7. Just a warning... There are errors in the PIC18F87J50 header file in 6.88... // Corrected Code #define _CONFIG1L 0x00300000 #define _CONFIG1H 0x00300001 #define _CONFIG2L 0x00300002 #define _CONFIG2H 0x00300003 #define _CONFIG3L 0x00300004 #define _CONFIG3H 0x00300005 There maybe more, but I don't have my corrected header file with me at this time. Jacob
  8. Just a warning... There are errors in the PIC18F87J50 header file... I'll send a list of errors found later this week. Jacob
  9. This is how we do it in our bootloader... Jacob Christ www.pontech.com
  10. There shouldn't be any problem using 18.432MHz, it's evenly divisible by 9600 so you should actually have very good results with proper divide by register values. Jacob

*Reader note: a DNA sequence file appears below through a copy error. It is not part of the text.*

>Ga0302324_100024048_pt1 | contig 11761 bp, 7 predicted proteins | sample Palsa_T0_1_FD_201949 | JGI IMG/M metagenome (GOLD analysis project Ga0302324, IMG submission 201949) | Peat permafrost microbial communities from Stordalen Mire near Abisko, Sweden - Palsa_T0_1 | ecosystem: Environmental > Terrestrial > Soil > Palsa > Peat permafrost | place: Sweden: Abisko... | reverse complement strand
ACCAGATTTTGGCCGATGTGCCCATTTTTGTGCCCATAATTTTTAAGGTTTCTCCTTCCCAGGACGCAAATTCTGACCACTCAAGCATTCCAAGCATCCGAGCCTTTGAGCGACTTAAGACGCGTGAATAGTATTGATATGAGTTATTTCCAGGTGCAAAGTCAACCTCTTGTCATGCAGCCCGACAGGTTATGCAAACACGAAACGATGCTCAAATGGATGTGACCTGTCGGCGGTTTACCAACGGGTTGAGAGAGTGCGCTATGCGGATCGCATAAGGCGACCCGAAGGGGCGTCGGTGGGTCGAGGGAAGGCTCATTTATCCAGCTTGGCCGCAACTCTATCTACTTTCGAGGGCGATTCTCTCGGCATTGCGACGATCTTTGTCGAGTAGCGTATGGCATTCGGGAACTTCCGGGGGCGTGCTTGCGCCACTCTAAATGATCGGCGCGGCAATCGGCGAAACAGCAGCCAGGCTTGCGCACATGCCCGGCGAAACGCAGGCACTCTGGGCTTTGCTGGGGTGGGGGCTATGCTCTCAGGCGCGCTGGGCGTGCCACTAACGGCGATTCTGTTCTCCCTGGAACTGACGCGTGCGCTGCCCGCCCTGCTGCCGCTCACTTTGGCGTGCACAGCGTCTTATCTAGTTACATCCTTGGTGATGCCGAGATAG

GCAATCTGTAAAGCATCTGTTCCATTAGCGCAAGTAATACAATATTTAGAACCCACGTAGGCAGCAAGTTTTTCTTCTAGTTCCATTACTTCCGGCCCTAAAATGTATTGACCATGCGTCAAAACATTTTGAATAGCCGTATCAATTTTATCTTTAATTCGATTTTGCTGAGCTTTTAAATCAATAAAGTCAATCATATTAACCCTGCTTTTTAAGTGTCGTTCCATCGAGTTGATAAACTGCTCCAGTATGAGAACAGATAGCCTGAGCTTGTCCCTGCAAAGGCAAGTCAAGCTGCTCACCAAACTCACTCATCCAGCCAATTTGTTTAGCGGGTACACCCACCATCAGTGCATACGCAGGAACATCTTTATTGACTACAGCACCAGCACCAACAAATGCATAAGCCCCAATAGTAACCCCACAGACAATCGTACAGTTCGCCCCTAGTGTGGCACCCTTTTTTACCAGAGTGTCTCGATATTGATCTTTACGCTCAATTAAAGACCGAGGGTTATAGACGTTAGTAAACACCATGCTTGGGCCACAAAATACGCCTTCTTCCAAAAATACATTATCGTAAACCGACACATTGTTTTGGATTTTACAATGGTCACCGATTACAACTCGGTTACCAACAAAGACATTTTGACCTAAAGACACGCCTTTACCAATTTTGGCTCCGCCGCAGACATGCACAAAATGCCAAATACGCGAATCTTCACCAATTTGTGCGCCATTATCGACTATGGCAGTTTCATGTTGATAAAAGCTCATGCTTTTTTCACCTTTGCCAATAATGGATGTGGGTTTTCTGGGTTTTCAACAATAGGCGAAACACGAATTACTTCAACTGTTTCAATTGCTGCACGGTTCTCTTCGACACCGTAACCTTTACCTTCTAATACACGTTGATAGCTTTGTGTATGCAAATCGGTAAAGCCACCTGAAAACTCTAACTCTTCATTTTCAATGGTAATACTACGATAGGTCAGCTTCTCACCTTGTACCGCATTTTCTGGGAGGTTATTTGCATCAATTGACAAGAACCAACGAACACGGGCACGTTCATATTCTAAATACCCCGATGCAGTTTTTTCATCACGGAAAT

11. Now I am a bit confused. Looking into the datasheets this family is identical to the one I use (regarding flash program memory) with the only difference is that the minimum writing block is 32 bytes vs. 64. The relevant chapter is identical almost word by word and the asm examples that are provided are identical and show a read-modify-erase-write-program sequence. Therefore I do not understand how you can get away without the erasing procedure. Do you use your bootloader on chips where the program area is known to be blank? After programming once you get arbitrary bit combinations that may require a switch from 0 to 1 on the next program load. GB We are not actually using the read modify write capability, but if we needed to we could. We might as well just be writing only. When our device boots we issue an erase command to blank the chip then upload the program. Jacob